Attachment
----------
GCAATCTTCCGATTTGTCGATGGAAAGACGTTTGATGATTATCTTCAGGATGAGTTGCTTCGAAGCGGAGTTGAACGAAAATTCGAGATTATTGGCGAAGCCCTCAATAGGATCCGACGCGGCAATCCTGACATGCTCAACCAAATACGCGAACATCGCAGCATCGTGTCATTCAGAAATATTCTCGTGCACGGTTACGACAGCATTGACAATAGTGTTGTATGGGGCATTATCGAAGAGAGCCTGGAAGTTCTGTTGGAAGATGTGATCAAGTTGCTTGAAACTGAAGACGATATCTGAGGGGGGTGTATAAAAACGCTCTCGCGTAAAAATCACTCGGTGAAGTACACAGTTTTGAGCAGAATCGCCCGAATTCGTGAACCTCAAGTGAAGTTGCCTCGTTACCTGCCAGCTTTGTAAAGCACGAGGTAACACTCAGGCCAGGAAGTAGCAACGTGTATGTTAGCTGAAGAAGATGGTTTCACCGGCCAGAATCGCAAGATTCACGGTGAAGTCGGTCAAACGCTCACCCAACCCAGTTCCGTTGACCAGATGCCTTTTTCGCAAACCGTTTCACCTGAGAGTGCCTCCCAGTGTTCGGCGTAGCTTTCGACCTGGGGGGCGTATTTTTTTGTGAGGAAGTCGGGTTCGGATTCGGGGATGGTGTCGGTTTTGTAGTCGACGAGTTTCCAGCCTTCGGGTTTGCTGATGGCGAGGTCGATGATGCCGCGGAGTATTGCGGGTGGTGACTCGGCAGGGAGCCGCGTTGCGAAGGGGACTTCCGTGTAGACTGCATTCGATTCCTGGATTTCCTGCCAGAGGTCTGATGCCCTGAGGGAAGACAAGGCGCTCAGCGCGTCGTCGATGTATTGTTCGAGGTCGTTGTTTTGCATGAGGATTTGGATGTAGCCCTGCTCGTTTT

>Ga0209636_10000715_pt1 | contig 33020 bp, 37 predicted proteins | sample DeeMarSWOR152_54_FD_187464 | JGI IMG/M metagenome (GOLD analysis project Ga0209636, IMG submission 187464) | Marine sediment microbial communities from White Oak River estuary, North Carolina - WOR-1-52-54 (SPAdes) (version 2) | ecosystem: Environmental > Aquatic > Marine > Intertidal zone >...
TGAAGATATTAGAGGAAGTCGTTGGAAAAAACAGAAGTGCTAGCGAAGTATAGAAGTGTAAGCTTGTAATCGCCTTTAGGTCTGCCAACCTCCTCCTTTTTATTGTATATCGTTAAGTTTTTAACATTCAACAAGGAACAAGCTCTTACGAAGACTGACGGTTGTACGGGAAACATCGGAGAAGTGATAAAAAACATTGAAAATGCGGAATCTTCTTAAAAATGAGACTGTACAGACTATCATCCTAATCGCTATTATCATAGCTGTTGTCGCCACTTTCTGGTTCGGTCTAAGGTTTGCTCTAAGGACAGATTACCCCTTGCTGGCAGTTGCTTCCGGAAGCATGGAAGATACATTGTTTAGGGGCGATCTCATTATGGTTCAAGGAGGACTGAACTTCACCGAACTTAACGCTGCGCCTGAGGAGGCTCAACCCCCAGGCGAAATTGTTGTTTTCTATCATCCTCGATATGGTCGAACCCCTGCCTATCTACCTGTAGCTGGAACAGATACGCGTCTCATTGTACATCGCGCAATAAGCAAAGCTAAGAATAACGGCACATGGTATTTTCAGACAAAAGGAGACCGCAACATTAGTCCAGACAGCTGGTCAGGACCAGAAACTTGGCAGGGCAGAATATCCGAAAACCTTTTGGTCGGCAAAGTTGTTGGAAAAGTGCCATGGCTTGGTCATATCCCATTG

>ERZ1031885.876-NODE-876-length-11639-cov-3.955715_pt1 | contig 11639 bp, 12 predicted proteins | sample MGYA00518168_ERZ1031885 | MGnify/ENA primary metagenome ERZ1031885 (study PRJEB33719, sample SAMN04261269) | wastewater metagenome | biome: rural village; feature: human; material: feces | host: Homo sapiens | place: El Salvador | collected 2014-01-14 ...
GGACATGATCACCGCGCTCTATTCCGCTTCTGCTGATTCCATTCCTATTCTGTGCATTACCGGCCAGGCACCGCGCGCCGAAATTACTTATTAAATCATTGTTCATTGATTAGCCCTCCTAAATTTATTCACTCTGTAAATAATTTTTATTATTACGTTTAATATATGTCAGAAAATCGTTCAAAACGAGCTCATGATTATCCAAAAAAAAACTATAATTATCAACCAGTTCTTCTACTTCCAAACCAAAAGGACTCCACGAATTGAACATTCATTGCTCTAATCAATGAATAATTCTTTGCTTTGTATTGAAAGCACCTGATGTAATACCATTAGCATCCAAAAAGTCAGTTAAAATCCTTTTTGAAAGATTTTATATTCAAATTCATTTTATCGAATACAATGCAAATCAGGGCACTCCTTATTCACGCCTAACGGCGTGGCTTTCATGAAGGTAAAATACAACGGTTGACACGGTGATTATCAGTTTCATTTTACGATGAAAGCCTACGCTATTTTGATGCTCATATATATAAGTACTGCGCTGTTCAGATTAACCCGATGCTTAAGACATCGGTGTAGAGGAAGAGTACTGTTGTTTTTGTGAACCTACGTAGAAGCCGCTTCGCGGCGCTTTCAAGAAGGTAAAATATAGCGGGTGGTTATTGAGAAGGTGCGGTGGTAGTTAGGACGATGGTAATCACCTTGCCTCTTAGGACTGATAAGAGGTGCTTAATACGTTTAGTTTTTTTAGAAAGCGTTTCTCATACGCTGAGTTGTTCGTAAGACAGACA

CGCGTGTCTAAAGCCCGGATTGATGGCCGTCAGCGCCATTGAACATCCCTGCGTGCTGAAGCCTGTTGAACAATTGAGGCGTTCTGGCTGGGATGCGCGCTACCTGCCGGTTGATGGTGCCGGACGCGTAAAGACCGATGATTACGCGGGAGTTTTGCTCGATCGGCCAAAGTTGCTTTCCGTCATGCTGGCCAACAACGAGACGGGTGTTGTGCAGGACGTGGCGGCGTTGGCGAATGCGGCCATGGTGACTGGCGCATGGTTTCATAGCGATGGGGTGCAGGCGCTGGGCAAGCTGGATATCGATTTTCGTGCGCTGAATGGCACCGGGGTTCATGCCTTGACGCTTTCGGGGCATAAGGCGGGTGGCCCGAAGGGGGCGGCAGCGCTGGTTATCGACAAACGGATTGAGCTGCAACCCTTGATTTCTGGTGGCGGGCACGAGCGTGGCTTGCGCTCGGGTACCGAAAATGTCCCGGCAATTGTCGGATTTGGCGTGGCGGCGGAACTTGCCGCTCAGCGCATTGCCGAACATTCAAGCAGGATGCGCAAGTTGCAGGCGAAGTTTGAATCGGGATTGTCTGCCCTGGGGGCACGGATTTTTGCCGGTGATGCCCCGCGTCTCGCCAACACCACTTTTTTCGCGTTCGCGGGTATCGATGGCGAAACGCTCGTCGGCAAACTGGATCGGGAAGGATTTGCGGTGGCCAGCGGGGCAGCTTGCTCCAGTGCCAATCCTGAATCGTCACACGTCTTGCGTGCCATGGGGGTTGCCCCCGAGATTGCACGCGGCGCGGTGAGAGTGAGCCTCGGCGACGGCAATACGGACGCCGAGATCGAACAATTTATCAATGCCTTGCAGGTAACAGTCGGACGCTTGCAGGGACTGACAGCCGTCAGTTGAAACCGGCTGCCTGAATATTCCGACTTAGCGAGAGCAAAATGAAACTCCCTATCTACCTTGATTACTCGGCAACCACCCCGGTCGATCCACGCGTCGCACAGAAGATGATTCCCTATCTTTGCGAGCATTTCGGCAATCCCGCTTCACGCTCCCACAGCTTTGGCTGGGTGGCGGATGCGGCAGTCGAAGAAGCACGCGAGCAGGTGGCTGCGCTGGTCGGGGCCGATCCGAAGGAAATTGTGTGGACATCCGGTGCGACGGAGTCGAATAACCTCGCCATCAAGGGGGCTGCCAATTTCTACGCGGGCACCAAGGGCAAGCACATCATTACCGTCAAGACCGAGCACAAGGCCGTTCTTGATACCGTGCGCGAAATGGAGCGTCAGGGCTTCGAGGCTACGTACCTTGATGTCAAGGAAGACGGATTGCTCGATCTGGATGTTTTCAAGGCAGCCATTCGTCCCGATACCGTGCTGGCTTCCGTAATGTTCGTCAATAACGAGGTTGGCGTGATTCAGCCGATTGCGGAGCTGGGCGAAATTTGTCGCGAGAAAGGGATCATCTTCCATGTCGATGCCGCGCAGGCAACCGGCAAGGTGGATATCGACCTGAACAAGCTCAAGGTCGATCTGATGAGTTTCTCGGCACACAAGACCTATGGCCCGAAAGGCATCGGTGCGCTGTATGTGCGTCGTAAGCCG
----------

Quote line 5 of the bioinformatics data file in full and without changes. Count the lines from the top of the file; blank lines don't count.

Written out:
GGACATGATCACCGCGCTCTATTCCGCTTCTGCTGATTCCATTCCTATTCTGTGCATTACCGGCCAGGCACCGCGCGCCGAAATTACTTATTAAATCATTGTTCATTGATTAGCCCTCCTAAATTTATTCACTCTGTAAATAATTTTTATTATTACGTTTAATATATGTCAGAAAATCGTTCAAAACGAGCTCATGATTATCCAAAAAAAAACTATAATTATCAACCAGTTCTTCTACTTCCAAACCAAAAGGACTCCACGAATTGAACATTCATTGCTCTAATCAATGAATAATTCTTTGCTTTGTATTGAAAGCACCTGATGTAATACCATTAGCATCCAAAAAGTCAGTTAAAATCCTTTTTGAAAGATTTTATATTCAAATTCATTTTATCGAATACAATGCAAATCAGGGCACTCCTTATTCACGCCTAACGGCGTGGCTTTCATGAAGGTAAAATACAACGGTTGACACGGTGATTATCAGTTTCATTTTACGATGAAAGCCTACGCTATTTTGATGCTCATATATATAAGTACTGCGCTGTTCAGATTAACCCGATGCTTAAGACATCGGTGTAGAGGAAGAGTACTGTTGTTTTTGTGAACCTACGTAGAAGCCGCTTCGCGGCGCTTTCAAGAAGGTAAAATATAGCGGGTGGTTATTGAGAAGGTGCGGTGGTAGTTAGGACGATGGTAATCACCTTGCCTCTTAGGACTGATAAGAGGTGCTTAATACGTTTAGTTTTTTTAGAAAGCGTTTCTCATACGCTGAGTTGTTCGTAAGACAGACA